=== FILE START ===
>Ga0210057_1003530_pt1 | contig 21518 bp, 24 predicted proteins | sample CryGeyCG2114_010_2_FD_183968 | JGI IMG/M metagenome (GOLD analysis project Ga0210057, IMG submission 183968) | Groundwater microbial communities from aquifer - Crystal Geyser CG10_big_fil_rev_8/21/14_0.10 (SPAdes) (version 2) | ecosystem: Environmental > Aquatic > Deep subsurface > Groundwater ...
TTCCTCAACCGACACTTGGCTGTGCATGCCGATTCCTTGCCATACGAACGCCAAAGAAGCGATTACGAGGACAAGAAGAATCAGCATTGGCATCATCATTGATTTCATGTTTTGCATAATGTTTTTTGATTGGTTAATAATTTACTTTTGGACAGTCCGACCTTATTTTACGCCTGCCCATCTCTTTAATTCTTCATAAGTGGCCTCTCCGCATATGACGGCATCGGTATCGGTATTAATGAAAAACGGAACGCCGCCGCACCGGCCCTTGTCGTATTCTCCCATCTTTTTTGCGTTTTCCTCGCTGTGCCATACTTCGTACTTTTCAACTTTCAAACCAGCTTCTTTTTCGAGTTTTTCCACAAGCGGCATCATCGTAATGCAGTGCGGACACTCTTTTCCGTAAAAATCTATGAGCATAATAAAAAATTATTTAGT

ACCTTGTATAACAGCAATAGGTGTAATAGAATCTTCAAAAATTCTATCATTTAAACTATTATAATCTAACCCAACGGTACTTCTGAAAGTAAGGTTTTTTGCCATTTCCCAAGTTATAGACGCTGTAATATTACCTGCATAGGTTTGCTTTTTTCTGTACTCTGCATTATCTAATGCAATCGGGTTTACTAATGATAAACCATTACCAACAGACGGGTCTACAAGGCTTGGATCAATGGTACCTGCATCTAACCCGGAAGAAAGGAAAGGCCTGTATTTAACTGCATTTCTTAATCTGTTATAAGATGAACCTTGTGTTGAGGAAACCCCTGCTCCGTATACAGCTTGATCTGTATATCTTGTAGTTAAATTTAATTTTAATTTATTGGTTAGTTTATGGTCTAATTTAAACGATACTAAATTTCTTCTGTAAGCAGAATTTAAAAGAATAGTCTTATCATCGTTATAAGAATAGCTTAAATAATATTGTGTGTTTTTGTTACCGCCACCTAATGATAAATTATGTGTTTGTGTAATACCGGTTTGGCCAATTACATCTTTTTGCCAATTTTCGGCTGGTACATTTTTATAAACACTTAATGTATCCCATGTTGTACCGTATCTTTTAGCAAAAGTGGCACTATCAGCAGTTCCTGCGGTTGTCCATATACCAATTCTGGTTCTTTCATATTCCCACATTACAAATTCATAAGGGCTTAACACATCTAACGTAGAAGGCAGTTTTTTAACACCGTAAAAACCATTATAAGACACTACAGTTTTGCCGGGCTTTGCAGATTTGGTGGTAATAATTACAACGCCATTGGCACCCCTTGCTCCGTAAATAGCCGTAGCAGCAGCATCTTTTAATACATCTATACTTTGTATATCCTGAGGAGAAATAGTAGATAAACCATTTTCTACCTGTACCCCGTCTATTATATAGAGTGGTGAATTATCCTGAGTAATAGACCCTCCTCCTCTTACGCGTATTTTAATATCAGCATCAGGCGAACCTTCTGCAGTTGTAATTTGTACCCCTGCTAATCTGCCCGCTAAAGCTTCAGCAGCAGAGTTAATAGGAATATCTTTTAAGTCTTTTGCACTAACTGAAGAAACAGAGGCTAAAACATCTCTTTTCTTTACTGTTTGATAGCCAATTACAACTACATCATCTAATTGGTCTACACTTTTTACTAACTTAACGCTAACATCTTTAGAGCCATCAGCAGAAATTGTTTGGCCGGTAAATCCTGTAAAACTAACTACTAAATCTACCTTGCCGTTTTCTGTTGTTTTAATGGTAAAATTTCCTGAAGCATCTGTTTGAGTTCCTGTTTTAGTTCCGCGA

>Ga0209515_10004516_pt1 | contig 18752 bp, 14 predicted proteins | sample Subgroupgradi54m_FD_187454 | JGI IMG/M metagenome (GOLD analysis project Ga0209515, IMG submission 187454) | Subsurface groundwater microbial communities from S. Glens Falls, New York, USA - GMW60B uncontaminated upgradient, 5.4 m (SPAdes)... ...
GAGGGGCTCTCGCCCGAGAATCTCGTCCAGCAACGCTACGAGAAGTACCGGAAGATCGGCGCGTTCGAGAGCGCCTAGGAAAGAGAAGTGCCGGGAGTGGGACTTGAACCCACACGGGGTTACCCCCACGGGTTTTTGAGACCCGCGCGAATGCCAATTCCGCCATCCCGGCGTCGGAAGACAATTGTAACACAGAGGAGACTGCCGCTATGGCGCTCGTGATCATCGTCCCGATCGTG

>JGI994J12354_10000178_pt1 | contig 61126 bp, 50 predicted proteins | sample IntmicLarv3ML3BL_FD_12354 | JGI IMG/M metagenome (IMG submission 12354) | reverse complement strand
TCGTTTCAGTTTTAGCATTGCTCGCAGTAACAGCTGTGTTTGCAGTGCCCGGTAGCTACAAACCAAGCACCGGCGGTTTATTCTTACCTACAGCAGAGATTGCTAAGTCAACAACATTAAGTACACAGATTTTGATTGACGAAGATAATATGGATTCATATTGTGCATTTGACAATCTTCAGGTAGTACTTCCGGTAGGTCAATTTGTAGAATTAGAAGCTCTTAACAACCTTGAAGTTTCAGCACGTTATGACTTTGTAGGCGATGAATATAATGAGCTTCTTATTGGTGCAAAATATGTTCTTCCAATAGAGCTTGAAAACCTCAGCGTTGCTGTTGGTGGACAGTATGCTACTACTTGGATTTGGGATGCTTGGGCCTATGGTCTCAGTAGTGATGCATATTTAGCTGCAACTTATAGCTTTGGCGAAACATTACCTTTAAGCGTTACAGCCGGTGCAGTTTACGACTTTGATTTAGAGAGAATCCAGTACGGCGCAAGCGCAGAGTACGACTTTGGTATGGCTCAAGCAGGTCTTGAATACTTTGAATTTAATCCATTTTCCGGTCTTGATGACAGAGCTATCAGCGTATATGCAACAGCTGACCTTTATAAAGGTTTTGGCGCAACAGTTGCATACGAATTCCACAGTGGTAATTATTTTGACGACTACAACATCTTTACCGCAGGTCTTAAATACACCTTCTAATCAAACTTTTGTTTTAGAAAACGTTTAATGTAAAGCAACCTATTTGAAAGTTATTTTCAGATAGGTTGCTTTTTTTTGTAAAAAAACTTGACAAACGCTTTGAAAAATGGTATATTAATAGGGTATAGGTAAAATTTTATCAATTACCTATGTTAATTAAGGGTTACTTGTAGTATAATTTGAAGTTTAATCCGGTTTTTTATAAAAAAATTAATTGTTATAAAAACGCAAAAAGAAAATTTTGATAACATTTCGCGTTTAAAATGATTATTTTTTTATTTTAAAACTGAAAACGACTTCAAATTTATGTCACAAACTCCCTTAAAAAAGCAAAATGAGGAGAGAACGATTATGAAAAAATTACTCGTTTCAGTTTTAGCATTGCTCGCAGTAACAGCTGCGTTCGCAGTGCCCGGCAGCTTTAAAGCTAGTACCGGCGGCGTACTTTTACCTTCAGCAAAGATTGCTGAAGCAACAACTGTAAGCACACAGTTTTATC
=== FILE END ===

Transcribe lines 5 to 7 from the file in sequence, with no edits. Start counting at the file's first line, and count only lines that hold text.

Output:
GAGGGGCTCTCGCCCGAGAATCTCGTCCAGCAACGCTACGAGAAGTACCGGAAGATCGGCGCGTTCGAGAGCGCCTAGGAAAGAGAAGTGCCGGGAGTGGGACTTGAACCCACACGGGGTTACCCCCACGGGTTTTTGAGACCCGCGCGAATGCCAATTCCGCCATCCCGGCGTCGGAAGACAATTGTAACACAGAGGAGACTGCCGCTATGGCGCTCGTGATCATCGTCCCGATCGTG

>JGI994J12354_10000178_pt1 | contig 61126 bp, 50 predicted proteins | sample IntmicLarv3ML3BL_FD_12354 | JGI IMG/M metagenome (IMG submission 12354) | reverse complement strand
TCGTTTCAGTTTTAGCATTGCTCGCAGTAACAGCTGTGTTTGCAGTGCCCGGTAGCTACAAACCAAGCACCGGCGGTTTATTCTTACCTACAGCAGAGATTGCTAAGTCAACAACATTAAGTACACAGATTTTGATTGACGAAGATAATATGGATTCATATTGTGCATTTGACAATCTTCAGGTAGTACTTCCGGTAGGTCAATTTGTAGAATTAGAAGCTCTTAACAACCTTGAAGTTTCAGCACGTTATGACTTTGTAGGCGATGAATATAATGAGCTTCTTATTGGTGCAAAATATGTTCTTCCAATAGAGCTTGAAAACCTCAGCGTTGCTGTTGGTGGACAGTATGCTACTACTTGGATTTGGGATGCTTGGGCCTATGGTCTCAGTAGTGATGCATATTTAGCTGCAACTTATAGCTTTGGCGAAACATTACCTTTAAGCGTTACAGCCGGTGCAGTTTACGACTTTGATTTAGAGAGAATCCAGTACGGCGCAAGCGCAGAGTACGACTTTGGTATGGCTCAAGCAGGTCTTGAATACTTTGAATTTAATCCATTTTCCGGTCTTGATGACAGAGCTATCAGCGTATATGCAACAGCTGACCTTTATAAAGGTTTTGGCGCAACAGTTGCATACGAATTCCACAGTGGTAATTATTTTGACGACTACAACATCTTTACCGCAGGTCTTAAATACACCTTCTAATCAAACTTTTGTTTTAGAAAACGTTTAATGTAAAGCAACCTATTTGAAAGTTATTTTCAGATAGGTTGCTTTTTTTTGTAAAAAAACTTGACAAACGCTTTGAAAAATGGTATATTAATAGGGTATAGGTAAAATTTTATCAATTACCTATGTTAATTAAGGGTTACTTGTAGTATAATTTGAAGTTTAATCCGGTTTTTTATAAAAAAATTAATTGTTATAAAAACGCAAAAAGAAAATTTTGATAACATTTCGCGTTTAAAATGATTATTTTTTTATTTTAAAACTGAAAACGACTTCAAATTTATGTCACAAACTCCCTTAAAAAAGCAAAATGAGGAGAGAACGATTATGAAAAAATTACTCGTTTCAGTTTTAGCATTGCTCGCAGTAACAGCTGCGTTCGCAGTGCCCGGCAGCTTTAAAGCTAGTACCGGCGGCGTACTTTTACCTTCAGCAAAGATTGCTGAAGCAACAACTGTAAGCACACAGTTTTATC